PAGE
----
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Identity Theft worry after hackers got my CV

Hi Declan and Brian, I was registered with the jobs website www.jobs.ie .I applied for jobs through their website and I recieved emails from them with job alerts.Last week I got an email from jobs.ie saying the their website was hacked into and a n

Hi Declan and Brian,

 I was registered with a jobs website. I applied for jobs through their website and I recieved emails from them with job alerts.Last week I got an email from the jobs website saying the their website was hacked into and a number of CV's were downloaded illegally and one of the CV's downloaded was mine. As you know CV's contain alot of personal information and I am very concerned what will happen.My CV had my name, address, telephone number, date of birth and PPS number. My question is what can I do next and can they be held liable if anything does happen with my details.Any advice would be much appreciated.  Thanks.  G.

Hello G.

Identity theft is fraud and fraud is as old as money or money’s worth. We all know stories of people who lie about their ages – years ago to join the army and nowadays to buy drink (false IDs etc).You’ll even find it in the Bible with the sin of coveting thy neighbour’s goods. But with the proliferation of online financial services such as banking etc., fraud is now a crime without borders

What is identity Theft?

Identity theft occurs when someone takes your personal information such as your name, PPS number, credit card number or other identifying information, without your permission to commit fraud, theft or other crimes.

Identity theft is a very serious crime. People whose identities have been stolen can end up spending months or years -- and significant amounts of money -- cleaning up the mess thieves have made of their good name and credit record. And despite efforts at cleanup, in the meantime victims may lose job opportunities, be refused loans, education, housing or cars, or even be arrested and incarcerated for crimes they did not commit.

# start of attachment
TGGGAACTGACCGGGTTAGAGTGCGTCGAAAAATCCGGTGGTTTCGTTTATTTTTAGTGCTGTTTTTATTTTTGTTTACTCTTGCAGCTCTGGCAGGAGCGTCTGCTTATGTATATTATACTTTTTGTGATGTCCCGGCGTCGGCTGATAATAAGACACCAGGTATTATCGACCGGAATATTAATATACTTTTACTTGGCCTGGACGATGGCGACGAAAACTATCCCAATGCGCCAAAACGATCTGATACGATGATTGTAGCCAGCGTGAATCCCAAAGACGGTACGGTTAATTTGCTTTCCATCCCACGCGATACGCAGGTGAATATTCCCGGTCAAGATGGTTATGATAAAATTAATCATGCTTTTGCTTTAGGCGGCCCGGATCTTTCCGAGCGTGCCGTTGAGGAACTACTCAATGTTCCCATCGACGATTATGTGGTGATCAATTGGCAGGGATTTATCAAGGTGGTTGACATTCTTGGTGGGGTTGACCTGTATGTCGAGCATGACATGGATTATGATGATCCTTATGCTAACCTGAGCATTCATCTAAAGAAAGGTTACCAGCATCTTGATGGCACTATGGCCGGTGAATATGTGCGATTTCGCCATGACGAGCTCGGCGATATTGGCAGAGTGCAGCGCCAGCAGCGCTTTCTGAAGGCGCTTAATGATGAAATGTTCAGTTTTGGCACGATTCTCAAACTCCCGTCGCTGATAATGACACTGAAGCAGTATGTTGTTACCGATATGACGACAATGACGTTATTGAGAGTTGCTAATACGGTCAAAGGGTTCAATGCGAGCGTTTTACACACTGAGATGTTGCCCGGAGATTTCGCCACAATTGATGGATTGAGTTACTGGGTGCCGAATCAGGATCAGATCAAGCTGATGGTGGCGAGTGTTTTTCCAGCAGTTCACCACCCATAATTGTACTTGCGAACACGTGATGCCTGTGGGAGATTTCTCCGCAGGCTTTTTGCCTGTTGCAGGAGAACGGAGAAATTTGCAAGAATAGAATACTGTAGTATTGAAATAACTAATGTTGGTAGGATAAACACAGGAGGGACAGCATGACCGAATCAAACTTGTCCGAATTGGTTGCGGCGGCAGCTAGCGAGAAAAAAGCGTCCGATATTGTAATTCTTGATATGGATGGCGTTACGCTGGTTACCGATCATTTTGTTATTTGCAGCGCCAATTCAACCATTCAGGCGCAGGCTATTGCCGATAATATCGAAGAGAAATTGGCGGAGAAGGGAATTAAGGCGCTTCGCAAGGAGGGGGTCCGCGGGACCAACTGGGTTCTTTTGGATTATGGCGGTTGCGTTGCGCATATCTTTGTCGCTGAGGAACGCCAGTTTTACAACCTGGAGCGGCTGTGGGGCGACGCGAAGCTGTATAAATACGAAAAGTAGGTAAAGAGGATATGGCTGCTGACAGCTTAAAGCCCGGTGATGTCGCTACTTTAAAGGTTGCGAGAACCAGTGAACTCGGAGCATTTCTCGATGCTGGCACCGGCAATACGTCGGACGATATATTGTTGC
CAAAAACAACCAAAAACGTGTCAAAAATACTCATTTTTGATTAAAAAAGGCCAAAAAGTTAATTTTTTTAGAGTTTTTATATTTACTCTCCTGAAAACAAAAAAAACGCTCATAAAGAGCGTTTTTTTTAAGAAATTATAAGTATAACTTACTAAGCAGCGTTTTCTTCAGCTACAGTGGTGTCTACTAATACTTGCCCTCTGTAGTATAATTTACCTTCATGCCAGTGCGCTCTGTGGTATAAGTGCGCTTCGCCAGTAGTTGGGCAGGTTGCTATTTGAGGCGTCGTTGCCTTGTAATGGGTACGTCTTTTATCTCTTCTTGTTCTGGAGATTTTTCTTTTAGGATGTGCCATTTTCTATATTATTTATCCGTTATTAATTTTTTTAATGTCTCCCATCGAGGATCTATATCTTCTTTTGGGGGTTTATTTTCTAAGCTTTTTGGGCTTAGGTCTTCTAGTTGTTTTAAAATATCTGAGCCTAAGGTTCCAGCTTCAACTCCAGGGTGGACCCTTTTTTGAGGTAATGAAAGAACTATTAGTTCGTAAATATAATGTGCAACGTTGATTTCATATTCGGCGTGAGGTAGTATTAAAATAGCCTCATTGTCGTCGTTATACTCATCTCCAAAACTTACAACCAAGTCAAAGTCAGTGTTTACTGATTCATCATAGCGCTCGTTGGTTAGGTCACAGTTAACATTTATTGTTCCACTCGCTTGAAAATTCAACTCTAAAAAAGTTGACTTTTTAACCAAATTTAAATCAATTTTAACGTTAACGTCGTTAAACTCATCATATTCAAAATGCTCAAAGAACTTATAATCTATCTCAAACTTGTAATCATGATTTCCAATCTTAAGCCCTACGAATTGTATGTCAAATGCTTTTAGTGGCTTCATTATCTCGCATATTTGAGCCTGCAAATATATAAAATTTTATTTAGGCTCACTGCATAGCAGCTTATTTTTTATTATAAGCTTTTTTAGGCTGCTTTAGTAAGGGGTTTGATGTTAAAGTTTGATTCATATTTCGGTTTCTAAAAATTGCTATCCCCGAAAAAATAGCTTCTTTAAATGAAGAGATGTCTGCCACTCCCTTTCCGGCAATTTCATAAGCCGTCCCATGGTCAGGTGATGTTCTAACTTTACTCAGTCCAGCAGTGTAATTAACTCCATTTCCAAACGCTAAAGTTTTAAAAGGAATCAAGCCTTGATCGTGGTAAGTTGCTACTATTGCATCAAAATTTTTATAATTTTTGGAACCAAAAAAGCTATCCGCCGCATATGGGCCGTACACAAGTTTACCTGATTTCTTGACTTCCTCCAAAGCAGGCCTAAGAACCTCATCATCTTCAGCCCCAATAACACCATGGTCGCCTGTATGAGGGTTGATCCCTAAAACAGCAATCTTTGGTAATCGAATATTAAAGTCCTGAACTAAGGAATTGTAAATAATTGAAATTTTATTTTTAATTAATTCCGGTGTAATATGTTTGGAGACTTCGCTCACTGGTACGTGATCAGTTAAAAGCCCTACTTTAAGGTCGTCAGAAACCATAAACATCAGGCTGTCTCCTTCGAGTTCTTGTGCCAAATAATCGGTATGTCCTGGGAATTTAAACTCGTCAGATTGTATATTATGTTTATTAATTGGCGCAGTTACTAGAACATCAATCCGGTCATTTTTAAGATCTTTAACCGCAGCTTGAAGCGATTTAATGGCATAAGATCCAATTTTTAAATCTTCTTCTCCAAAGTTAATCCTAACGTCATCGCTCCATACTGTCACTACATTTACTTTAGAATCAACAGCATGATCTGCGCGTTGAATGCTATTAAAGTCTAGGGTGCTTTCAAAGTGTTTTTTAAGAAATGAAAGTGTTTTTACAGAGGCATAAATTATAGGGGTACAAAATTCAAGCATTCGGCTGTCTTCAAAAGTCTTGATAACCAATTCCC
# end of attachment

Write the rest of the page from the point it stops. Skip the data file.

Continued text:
Statistics on Identity Theft.

There are no hard statistics in Ireland but I spoke with our American affiliate company Lieff Cabraiser Heimann & Bernstein and their experience is that almost 20 per cent of US consumers have fallen victim to identity theft, and younger adults are at greatest risk, according to an Experian-Gallup Personal Credit Index published August 4, 2005. Roughly 25% of American consumers under 30 have had their financial information stolen, the study found.

Identity theft is rampant and the problem is growing worse -- in recent months there have been numerous reports about breaches, break-ins and improper disclosures at large corporations , resulting in release of secret personal identity data and financial information. Suddenly things seem out of control: instead of losing our identities one by one, we're seeing criminals grabbing them in massive chunks -- literally millions at a time.